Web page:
mRNA translation without polyadenylation

Dengue, a hemorrhagic fever virus, belongs to flavivirus genus, whose members share these two features: 1) they are positive-sense, single-stranded RNA viruses, and 2) the genomic RNAs do not have a 3’ poly(A) tail.  As an approach for understanding virus-host interactions, we are interested in defining the host proteins that bind to viral RNAs, and in understanding how the non-adenylated viral RNAs are translated by ribosomes.

By comparison with host messenger RNAs, translation without a poly(A) tail seems very strange. Textbook models (right) show that cellular messenger RNAs are circularized for translation by protein-protein interactions between protein synthesis initiation factor eIF4G at one end, and the poly(A) binding protein (which, as you might predict, binds to the poly(A) tail) at the other end.   The strict interpretation of the textbook model cannot apply to dengue and other flaviviruses because they lack a poly(A) tail.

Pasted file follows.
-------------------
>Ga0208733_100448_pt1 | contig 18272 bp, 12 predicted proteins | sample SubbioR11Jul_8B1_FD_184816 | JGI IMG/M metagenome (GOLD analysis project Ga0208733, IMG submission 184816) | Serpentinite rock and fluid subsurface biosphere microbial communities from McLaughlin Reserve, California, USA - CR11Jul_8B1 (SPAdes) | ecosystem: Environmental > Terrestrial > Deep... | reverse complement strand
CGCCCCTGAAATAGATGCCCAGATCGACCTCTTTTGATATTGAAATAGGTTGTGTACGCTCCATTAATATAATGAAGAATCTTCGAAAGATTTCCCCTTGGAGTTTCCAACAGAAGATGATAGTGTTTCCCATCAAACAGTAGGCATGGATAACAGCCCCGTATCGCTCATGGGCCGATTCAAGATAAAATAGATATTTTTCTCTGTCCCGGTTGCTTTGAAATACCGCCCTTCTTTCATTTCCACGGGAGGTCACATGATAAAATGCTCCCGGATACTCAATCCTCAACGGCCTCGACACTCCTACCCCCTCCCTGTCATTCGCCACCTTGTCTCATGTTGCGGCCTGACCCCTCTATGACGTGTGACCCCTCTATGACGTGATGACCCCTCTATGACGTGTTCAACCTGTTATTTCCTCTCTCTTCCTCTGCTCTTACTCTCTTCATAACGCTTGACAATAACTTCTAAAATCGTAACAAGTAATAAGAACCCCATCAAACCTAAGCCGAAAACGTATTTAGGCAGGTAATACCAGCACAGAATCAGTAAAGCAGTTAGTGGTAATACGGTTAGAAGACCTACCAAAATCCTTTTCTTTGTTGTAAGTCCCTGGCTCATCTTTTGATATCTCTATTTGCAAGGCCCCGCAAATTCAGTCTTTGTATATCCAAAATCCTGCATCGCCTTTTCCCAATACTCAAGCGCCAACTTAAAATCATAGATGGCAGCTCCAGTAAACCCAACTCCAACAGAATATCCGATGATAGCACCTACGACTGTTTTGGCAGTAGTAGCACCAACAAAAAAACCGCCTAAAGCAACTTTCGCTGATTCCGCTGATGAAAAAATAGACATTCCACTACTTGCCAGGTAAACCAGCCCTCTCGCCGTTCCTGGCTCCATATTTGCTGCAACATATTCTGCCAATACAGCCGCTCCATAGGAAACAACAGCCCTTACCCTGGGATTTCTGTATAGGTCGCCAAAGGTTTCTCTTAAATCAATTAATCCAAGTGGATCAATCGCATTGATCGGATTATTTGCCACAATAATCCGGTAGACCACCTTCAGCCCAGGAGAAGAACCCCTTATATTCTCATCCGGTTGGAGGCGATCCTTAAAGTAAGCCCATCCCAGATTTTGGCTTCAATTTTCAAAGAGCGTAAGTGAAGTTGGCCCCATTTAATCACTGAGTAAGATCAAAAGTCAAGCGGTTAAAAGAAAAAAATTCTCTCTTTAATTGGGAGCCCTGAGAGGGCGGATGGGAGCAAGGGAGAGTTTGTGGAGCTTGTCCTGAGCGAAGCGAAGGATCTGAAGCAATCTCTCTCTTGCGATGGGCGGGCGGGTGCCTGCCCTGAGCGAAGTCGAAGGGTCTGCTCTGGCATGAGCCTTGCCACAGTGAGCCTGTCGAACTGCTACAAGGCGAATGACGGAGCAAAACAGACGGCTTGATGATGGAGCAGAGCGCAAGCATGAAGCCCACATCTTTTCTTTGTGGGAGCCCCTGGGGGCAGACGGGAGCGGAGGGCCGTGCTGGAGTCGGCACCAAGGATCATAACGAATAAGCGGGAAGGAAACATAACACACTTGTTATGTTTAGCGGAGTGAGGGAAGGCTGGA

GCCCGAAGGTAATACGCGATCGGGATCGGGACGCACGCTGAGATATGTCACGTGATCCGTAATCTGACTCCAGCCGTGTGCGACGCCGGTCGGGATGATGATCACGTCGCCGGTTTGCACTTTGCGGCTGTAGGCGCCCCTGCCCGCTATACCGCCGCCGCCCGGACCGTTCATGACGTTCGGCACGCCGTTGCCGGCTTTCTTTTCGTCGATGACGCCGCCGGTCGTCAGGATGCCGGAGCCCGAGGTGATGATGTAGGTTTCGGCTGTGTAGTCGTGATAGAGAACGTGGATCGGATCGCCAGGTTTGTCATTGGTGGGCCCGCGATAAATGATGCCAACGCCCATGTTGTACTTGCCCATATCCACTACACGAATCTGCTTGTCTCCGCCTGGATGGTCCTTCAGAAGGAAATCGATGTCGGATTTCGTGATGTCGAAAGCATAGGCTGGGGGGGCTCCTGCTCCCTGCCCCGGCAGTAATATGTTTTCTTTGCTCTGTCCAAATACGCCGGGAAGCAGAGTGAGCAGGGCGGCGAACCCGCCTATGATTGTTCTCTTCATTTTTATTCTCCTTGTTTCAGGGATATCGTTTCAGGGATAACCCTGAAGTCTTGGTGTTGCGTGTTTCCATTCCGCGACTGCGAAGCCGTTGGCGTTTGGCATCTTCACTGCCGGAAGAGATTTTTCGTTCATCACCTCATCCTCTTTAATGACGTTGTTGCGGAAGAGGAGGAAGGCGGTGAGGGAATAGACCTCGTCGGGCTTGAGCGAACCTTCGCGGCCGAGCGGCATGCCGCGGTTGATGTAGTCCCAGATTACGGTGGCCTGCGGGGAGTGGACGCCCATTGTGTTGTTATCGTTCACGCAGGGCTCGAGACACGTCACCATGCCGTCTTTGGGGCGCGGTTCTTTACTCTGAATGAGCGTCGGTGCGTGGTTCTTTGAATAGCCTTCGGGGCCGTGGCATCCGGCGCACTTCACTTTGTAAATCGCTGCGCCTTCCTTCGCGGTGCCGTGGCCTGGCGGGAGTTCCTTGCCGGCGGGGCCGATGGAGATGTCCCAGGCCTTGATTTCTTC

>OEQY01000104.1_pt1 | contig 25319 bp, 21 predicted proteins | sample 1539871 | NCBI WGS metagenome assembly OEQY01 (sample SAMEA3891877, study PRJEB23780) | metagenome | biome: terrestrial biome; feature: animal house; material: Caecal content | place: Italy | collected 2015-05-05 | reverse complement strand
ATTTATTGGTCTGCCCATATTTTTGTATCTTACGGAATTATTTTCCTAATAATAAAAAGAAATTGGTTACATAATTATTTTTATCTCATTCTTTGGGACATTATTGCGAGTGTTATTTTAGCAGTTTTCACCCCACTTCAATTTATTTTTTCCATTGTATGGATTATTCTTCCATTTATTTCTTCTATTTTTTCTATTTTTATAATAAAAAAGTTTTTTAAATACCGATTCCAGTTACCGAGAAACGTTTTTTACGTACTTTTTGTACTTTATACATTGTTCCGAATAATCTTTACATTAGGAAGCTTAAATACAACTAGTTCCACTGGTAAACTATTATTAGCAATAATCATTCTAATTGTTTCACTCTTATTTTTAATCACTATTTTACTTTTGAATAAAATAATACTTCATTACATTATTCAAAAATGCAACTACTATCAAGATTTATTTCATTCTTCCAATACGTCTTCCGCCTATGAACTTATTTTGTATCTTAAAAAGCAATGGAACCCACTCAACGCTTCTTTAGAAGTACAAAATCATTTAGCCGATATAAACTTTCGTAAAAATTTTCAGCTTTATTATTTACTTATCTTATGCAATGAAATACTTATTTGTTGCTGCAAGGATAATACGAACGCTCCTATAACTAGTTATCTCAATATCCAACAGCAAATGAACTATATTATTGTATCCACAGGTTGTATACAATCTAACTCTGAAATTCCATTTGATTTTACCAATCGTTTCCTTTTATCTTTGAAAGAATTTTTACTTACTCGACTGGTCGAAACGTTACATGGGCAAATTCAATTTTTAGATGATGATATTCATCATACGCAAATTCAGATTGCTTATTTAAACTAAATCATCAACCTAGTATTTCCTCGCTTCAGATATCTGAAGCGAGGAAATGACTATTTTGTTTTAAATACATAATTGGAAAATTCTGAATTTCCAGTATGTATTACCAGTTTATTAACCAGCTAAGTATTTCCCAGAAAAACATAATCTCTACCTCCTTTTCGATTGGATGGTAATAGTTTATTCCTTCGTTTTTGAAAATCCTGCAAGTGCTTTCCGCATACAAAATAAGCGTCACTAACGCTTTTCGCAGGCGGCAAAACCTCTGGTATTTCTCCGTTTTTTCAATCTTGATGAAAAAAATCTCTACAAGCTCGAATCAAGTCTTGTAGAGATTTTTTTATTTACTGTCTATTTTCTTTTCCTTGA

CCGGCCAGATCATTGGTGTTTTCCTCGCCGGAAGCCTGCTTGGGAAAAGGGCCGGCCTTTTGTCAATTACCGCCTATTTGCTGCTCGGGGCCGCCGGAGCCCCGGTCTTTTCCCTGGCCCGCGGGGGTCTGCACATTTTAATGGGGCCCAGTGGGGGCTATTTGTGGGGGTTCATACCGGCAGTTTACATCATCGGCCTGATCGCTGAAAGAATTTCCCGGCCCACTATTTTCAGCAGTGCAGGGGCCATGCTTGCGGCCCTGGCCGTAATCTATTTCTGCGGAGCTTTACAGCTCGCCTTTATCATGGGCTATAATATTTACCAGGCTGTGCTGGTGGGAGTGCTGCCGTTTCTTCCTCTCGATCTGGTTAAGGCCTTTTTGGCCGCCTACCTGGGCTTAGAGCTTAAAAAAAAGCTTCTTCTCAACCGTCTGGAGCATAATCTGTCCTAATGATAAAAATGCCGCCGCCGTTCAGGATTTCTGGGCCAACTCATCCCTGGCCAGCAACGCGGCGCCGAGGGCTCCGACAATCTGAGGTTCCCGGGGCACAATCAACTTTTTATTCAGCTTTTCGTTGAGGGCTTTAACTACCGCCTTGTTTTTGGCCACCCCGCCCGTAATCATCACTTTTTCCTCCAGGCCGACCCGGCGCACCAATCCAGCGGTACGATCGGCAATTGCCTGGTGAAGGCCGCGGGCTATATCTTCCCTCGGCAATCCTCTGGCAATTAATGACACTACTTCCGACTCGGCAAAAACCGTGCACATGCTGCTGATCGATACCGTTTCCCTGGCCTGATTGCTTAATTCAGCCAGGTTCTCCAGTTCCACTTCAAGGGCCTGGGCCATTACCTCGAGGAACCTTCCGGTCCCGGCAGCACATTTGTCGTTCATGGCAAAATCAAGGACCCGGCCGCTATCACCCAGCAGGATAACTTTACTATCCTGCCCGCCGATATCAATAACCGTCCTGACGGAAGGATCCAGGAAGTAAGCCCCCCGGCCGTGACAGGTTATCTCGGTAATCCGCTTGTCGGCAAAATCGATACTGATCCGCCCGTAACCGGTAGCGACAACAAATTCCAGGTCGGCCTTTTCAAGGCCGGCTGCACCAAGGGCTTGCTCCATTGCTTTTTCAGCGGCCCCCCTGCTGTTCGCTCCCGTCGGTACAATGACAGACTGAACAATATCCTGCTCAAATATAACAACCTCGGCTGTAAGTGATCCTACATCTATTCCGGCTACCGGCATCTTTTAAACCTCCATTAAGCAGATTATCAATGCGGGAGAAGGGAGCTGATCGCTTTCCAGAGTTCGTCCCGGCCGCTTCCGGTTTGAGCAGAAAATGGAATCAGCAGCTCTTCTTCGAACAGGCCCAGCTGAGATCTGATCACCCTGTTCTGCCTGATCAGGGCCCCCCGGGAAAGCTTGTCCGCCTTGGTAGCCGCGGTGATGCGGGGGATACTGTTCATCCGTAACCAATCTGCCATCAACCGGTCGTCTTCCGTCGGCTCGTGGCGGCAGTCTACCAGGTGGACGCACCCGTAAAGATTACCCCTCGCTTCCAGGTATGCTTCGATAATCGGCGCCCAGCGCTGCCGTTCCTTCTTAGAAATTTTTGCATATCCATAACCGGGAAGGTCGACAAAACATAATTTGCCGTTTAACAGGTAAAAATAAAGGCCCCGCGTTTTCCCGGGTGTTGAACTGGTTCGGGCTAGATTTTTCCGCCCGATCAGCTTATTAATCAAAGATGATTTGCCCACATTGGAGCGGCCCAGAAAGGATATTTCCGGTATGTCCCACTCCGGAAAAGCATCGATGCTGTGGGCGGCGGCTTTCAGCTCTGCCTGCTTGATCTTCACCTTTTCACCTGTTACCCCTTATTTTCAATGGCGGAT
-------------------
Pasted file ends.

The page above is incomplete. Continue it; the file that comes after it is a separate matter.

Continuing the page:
In collaboration with Nahum Sonenberg’s laboratory (McGill), and led by Glover Martin in our laboratory, we have generated evidence that the translation of both non-adenylated and polyadenylated messenger RNAs is stimulated by poly(A) binding protein (PABP). Biochemical data suggest that PABP binds specifically to the 3’ untranslated region of dengue virus RNAs. These data suggest that non-adenylated mRNAs enhance their translation by PABP binding in the same way as poly(A) mRNAs.  An implication of these results is that the lack of a poly(A) tail is advantageous for the replication of the viral RNAs. Current work is directed at understanding how and where PABP binds the viral RNAs, and whether there is evidence for circularization of the genome through PABP-eIF4G interactions.  This work has further implications for understanding translation of cellular histone mRNAs, which also lack a poly(A) tail.